by Paul R. Spitzzeri
In the Homestead’s collection of historic artifacts related to sports, there is a lack of objects relating to women, but tonight’s featured item is a press photograph from this day in 1926 of the remarkable Lillian Copeland, a sophomore at the University of Southern California, who was a dual world’s record holder for women in the shot put and the discus throw at the time, but went on to greater achievements in two successive Olympic games.
She was born in November 1904 in New York City as the eldest of three children of Jewish emigres Morris Copeland (the name was obviously adopted after arrival and it is not known what the original family name was) and Minnie Drossin, who migrated to the United States a couple of years prior to her birth.
Her father was a fruit and produce merchant and the family resided in Boyle Heights, which had a large Jewish population during the 1920s, with one of their residences being directly across Boyle Avenue from the estate of Andrew Boyle and then of his daughter Maria (pronounced Mah-rye-ah) and her husband William H. Workman, the founder of Boyle Heights and nephew of Homestead owners William and Nicolasa Workman.
Copeland graduated from Los Angeles High School and then went to U.S.C. , where she quickly became a star athlete in tennis and basketball, as well as in track and field. She joined the latter team in 1924 and the following year, her earliest mention in the local press was in an announcement in late June that she’d joined the Pasadena Athletic and Country Club, an Amateur Athletic Union (AAU) team,
Referred to as “a star woman athlete” and “an all-round athlete,” Copeland was to appear that national AAU track and field championships in Pasadena on 11 July and “entered in the baseball throw [an event that has not survived in the world of track and field!], the discus, and the shot put.”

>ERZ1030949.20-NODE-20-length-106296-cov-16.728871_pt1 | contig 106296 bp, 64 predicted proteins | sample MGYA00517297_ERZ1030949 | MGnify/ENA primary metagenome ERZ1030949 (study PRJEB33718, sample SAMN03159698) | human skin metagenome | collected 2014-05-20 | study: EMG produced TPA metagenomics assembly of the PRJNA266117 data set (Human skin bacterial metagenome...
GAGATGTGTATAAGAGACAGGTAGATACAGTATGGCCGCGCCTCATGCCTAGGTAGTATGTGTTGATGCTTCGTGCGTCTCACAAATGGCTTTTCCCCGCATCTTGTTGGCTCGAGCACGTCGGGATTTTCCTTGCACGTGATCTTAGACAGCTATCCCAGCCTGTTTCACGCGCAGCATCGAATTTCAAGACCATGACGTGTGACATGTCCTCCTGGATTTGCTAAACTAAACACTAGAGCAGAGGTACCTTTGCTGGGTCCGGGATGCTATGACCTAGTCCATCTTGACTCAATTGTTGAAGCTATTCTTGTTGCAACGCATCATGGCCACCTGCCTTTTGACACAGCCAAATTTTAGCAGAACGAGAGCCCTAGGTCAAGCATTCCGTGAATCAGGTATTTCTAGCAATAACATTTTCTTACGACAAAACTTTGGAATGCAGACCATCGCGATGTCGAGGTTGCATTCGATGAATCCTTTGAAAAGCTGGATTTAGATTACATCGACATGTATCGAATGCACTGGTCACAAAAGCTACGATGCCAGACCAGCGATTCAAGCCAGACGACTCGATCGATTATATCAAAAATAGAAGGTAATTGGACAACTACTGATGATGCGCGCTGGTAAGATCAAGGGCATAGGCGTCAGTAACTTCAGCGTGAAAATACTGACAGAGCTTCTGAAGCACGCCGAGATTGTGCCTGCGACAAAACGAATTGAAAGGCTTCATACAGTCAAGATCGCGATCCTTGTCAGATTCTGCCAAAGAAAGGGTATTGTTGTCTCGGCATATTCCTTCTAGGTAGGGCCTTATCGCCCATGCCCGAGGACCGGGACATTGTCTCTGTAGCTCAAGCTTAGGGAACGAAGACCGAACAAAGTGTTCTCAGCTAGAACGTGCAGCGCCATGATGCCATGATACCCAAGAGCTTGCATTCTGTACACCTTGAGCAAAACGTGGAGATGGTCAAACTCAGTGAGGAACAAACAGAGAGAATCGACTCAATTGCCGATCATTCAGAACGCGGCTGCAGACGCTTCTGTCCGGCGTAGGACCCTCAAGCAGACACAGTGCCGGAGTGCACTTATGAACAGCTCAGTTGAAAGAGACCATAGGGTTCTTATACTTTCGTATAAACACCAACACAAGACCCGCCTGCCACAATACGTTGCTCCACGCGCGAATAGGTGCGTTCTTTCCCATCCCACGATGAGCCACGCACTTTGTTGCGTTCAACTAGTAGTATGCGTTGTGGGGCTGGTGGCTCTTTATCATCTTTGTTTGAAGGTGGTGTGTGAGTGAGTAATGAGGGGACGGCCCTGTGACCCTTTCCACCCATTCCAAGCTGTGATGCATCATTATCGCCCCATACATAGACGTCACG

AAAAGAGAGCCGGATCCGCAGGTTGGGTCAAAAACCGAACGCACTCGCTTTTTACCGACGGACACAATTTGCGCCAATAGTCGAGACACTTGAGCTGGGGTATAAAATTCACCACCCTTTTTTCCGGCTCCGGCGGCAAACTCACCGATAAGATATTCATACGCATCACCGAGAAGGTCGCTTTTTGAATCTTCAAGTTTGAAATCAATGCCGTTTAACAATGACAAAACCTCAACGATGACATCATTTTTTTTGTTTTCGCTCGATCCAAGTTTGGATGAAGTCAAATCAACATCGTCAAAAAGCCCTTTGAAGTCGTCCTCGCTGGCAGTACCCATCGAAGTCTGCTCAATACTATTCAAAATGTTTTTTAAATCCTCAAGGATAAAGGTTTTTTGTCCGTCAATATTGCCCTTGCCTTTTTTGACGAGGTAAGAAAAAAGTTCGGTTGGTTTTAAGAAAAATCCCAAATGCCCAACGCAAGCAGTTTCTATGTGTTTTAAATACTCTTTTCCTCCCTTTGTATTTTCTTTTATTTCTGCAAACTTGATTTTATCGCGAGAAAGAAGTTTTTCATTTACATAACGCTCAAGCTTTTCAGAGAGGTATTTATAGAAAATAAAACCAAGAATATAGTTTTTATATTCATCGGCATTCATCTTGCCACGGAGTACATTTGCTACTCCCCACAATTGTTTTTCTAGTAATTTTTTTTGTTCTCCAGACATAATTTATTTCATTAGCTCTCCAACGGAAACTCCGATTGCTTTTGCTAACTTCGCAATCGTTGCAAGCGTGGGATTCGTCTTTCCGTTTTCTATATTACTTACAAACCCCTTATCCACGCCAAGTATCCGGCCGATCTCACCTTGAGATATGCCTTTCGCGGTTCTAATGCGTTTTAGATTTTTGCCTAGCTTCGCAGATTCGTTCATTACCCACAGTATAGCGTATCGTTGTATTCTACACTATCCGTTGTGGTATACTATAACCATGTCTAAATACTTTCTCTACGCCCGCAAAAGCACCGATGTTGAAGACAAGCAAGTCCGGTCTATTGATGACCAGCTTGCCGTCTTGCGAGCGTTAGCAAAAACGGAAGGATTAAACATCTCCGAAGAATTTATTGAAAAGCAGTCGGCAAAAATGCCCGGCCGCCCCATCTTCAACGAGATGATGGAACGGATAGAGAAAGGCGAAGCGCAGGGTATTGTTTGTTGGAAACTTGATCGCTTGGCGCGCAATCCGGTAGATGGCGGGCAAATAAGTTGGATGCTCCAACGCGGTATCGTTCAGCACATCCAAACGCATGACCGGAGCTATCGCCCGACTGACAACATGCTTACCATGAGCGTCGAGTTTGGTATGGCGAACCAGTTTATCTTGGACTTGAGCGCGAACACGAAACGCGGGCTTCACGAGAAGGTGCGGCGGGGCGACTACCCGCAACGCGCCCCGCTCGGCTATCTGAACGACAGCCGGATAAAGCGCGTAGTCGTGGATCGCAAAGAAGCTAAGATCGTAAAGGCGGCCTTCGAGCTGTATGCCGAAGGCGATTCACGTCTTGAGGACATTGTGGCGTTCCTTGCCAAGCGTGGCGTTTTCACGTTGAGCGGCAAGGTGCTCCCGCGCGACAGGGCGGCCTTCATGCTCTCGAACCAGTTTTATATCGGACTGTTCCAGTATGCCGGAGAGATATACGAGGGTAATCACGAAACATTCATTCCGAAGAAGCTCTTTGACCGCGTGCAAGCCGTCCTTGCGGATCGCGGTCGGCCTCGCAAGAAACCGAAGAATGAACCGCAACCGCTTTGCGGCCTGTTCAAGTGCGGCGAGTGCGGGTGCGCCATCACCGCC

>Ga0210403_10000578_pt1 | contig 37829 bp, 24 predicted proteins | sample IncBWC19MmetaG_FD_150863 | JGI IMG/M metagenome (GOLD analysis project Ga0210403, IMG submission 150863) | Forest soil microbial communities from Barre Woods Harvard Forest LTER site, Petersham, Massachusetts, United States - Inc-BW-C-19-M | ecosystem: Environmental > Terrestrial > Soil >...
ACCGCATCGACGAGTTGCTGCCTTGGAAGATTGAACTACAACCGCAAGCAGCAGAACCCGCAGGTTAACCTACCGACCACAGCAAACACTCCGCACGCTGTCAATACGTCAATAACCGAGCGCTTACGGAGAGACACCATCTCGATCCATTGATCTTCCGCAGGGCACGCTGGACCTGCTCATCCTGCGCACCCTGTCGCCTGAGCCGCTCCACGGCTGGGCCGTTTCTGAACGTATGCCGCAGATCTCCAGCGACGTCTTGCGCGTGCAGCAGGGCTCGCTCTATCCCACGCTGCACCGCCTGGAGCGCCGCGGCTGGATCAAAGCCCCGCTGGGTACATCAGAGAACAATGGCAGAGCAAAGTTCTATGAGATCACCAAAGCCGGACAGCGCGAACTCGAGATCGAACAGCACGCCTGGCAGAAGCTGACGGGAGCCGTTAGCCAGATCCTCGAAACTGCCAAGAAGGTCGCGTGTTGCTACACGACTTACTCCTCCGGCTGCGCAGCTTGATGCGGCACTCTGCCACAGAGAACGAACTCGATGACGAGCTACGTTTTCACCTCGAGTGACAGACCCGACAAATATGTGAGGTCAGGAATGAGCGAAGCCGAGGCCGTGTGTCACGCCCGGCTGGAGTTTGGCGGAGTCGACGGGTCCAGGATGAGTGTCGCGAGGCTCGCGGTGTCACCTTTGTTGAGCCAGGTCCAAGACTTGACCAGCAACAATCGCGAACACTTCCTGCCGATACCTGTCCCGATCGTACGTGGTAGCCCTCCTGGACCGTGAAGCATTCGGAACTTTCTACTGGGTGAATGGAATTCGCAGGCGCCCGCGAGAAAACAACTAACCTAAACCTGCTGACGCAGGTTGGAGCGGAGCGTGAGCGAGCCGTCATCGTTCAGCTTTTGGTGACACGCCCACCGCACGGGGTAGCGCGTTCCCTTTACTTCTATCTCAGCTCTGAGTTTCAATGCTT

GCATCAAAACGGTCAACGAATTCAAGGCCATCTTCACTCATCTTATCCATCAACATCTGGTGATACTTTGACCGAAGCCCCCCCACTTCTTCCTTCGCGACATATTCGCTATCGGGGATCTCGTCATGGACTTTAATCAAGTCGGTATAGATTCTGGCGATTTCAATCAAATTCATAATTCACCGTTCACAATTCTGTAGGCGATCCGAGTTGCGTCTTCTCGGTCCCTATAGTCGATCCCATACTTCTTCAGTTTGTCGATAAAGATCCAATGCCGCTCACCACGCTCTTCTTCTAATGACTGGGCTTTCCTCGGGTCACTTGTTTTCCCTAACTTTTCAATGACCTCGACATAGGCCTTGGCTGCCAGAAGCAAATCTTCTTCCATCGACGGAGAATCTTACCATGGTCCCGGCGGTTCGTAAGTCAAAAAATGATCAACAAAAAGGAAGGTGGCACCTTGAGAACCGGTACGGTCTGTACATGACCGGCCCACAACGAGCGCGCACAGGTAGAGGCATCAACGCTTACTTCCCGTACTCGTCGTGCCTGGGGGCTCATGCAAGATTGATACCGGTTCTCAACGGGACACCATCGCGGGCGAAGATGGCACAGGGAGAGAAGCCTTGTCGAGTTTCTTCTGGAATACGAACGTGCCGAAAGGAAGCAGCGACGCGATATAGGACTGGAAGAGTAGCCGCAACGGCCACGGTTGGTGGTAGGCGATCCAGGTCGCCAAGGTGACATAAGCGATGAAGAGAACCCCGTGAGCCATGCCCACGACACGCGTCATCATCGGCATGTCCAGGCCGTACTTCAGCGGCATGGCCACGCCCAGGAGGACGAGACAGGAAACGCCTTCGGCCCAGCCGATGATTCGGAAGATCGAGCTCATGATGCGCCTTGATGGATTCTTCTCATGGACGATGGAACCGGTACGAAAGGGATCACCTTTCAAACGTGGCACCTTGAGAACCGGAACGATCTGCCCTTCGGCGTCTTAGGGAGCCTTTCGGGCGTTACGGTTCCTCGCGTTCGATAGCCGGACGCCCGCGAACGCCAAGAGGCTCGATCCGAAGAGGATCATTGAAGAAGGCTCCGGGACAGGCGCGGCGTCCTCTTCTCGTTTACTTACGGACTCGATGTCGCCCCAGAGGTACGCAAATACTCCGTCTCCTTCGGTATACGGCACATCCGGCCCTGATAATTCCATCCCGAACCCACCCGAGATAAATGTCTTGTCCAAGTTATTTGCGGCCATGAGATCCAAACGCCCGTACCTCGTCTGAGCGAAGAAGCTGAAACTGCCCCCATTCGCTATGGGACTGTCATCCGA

By early 1926, she was receiving greater attention for her exploits, including a national shot put record of 35 feet, 5 inches and a second place finish at the AAU championship in both the baseball throw and discus. A Los Angeles Times photo in late February showed her in a field hockey game at U.S.C. and wearing the same outfit in the press photo highlighted here. Another image on the same page is a great one of Copeland in her discus throwing form and sporting her Pasadena AAU team uniform, while to the left is the phrase “Who Said ‘Weaker Sex?'”
A month later, in a meet between her Pasadena squad and the team from Santa Ana, Copeland, who took first place overall in the competition, established two new American records by putting an 8-pound shot nearly 36 feet and, amazingly, hurling the discus at nearly 95 feet, a full seven feet more than the previous record by one of her teammates. She also came within just two inches of breaking the world’s record for the baseball throw.
Fewer than three weeks later, Copeland was at it again during an interclass meet at U.S.C. Her record against Santa Ana in the shot put was bested by a South Carolina college hurler, but she wrested the record back with a distance of just shy of 38 1/2 feet. Not only that but she took first place in four events as the sophomores beat the other classes in the competition.